In these three verses, the concept of faith continues. For us, most important is "even though the outward man is perishing, yet the inward man is being renewed day by day." What is Paul describing here? It is the process of dying and renewing. The outer man—the shell, the body—is decaying. What causes it to decay? In the context, it is the trials of life—the perplexities, the afflictions, the persecutions, the solitude.
The outer man is decaying through the trials of life, while the inner man is being strengthened through the same trials. The energy of the body is spent in doing God's will, and it is being transformed into the energy of the spirit. Moses was so energized that Deuteronomy 34:7 says that at the age of 120, his natural forces, his vigor, were not abated.
We are aware of this principle because transformations of energy take place all around us every day. Energy from the sun strikes the earth, and plants transform that energy into leaves, flowers, and fruit. The energy of a river can be transformed into electricity, which in turn is transformed into light and heat—one form of energy turned into another.
Paul is saying that, if we yield to God, though it expends our physical energy, it will be transformed into Christ's likeness. We will become like Christ. The key is to expend our energy in doing the will of God, otherwise the right fruit will not be produced. Even though we have to sacrifice ourselves in doing it—we give up our time, our energy, our resources—what will be produced is spiritual energy. Our physical energy will be transformed into the beauty and power of the spirit until death, and then the resurrection will release the full power of the spirit. All along the way, the fruit of that process will be true conviction because we will know God.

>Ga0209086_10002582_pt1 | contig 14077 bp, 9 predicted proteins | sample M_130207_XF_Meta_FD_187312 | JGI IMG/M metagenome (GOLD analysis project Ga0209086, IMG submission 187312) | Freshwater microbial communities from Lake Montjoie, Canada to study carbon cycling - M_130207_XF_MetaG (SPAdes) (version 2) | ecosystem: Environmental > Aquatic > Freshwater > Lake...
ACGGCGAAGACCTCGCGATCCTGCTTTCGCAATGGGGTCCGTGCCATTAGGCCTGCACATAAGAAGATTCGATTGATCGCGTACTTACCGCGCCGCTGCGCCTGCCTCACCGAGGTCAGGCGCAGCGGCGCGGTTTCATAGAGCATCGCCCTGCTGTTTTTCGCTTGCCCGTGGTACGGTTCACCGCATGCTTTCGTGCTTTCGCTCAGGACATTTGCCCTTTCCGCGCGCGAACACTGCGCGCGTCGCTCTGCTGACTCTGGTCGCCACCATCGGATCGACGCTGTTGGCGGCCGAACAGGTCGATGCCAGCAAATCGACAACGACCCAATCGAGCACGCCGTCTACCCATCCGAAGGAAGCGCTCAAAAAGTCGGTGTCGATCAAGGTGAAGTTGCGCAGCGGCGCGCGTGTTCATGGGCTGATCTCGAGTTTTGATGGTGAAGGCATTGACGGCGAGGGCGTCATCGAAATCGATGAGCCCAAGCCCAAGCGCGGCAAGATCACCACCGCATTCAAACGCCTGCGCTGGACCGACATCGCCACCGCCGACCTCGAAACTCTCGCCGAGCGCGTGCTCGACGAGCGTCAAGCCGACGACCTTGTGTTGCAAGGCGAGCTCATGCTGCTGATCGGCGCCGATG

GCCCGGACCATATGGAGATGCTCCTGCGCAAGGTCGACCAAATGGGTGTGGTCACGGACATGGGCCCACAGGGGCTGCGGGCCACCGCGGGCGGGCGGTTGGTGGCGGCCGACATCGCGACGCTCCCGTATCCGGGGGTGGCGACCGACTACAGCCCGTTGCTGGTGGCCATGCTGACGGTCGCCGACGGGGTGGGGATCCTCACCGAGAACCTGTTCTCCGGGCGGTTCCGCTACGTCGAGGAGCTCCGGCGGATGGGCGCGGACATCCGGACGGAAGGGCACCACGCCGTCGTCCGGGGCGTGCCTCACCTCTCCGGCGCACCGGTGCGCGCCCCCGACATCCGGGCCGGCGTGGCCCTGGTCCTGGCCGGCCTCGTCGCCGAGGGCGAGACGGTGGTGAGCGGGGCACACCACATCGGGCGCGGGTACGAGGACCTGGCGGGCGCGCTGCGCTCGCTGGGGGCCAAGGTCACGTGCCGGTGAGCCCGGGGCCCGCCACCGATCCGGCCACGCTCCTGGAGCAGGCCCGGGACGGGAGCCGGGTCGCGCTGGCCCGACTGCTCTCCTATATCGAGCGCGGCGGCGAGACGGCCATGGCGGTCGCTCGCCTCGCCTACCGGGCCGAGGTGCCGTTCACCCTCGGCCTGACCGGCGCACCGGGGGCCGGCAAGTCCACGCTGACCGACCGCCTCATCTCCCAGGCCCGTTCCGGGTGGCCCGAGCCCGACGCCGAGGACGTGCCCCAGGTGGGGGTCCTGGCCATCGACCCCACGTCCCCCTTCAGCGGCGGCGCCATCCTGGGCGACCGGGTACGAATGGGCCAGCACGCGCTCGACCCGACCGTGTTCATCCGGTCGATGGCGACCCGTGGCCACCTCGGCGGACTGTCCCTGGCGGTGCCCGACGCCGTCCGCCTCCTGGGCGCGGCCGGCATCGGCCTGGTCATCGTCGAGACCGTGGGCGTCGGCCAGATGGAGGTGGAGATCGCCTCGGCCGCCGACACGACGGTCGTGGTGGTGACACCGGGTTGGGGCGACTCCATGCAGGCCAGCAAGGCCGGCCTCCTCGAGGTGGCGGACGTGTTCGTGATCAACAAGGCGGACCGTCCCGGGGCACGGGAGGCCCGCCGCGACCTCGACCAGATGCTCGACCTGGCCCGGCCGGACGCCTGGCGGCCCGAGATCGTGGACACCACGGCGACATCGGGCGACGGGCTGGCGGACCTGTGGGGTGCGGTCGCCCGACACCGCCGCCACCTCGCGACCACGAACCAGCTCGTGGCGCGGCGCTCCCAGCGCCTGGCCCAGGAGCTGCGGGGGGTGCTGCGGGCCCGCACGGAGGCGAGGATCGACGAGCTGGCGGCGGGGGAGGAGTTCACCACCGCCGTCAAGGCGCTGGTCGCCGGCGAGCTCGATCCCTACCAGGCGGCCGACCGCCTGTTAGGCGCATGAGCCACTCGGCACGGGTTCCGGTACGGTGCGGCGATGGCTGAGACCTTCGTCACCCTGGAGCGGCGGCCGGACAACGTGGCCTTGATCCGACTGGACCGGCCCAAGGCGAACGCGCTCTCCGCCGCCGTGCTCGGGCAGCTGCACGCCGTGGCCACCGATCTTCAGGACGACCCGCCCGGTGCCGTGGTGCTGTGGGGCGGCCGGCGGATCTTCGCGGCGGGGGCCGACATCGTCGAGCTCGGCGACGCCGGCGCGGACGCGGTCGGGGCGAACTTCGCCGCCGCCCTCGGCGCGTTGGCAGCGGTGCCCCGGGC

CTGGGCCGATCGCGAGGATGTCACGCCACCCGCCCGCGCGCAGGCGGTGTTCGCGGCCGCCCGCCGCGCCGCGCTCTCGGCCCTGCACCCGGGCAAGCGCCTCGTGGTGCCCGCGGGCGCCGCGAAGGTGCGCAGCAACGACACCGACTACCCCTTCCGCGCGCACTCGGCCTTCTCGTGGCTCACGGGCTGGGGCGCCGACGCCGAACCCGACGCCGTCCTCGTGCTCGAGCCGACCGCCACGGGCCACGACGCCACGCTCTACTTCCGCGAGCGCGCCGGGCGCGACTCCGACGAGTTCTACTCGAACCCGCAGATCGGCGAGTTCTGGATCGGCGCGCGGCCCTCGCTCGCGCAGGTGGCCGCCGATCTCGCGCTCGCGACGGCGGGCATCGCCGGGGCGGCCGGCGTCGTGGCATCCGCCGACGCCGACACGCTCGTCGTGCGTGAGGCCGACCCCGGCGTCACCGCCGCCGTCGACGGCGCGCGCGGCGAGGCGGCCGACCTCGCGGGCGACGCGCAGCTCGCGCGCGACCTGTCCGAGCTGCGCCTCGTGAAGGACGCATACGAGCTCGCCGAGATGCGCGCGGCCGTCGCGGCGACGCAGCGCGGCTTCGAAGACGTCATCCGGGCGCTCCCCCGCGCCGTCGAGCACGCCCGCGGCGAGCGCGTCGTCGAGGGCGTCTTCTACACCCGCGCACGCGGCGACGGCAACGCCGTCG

We Christians have this treasure in earthen vessels. If we submit to God's discipline—expending ourselves and yielding to God in the little things day by day—we will see our conviction grow. Then, if people call us into account, we will not be worried because we know absolutely—because we have lived it. This is the kind of faith God wants us to have.
John W. Ritenbaugh
Conviction, Moses and Us
Once fellowship with God is established through the sacrifice of Jesus Christ, that is not enough. This fellowship must be built upon. For it to continue, it has to be renewed day by day. In other words, sacrificing has to continue. Our relationship with God, then, is not constant because we are not unchanging as God is. Our attitudes fluctuate, our faith increases or decreases, and our love, joy, and peace ebb and flow in their intensity.
Sacrifice, whether it be the sacrifice of Christ or our own personal sacrifice, plays a major role in all of this because these things are not constants within us, so they have to be renewed daily. We can conclude that a sacrifice is then either a means of reconciling or a means of strengthening what already exists—a necessary means of becoming or continuing at-one-ment with God.
We need to add another factor to this. In the Old Testament, the gifts given to God are arranged in the order of their value: An animal is of greater value than a vegetable. Consider Cain and Abel's offering. Abel gave an acceptable one, while Cain gave one that was unacceptable for that circumstance. It might have been acceptable in a different circumstance. Nonetheless, the Bible arranges them in order of priority, as in Leviticus 1-3: A bullock is of greater value than a ram, which is of greater value than a kid or a dove. There is a principle here.
Let us step this up even higher. The offering of a son is of greater value than the offering of any animal. When Abraham offered Isaac, it was far greater in value than the offering of a lamb, ram, or even a bullock. In this case, God would not accept anything less than the very best. It had to be the offering of what was nearest and dearest to Abraham's heart. From this we learn that it is not just the intrinsic value of the gift, but also the relative cost to the giver to which God attaches the greatest importance of all. A widow's two mites can be a greater offering than all of the silver and gold a wealthy man can give.
From this, then, we can extract another principle: The greatest gift of all is self-sacrifice.
John W. Ritenbaugh
Preparing to Be a Priest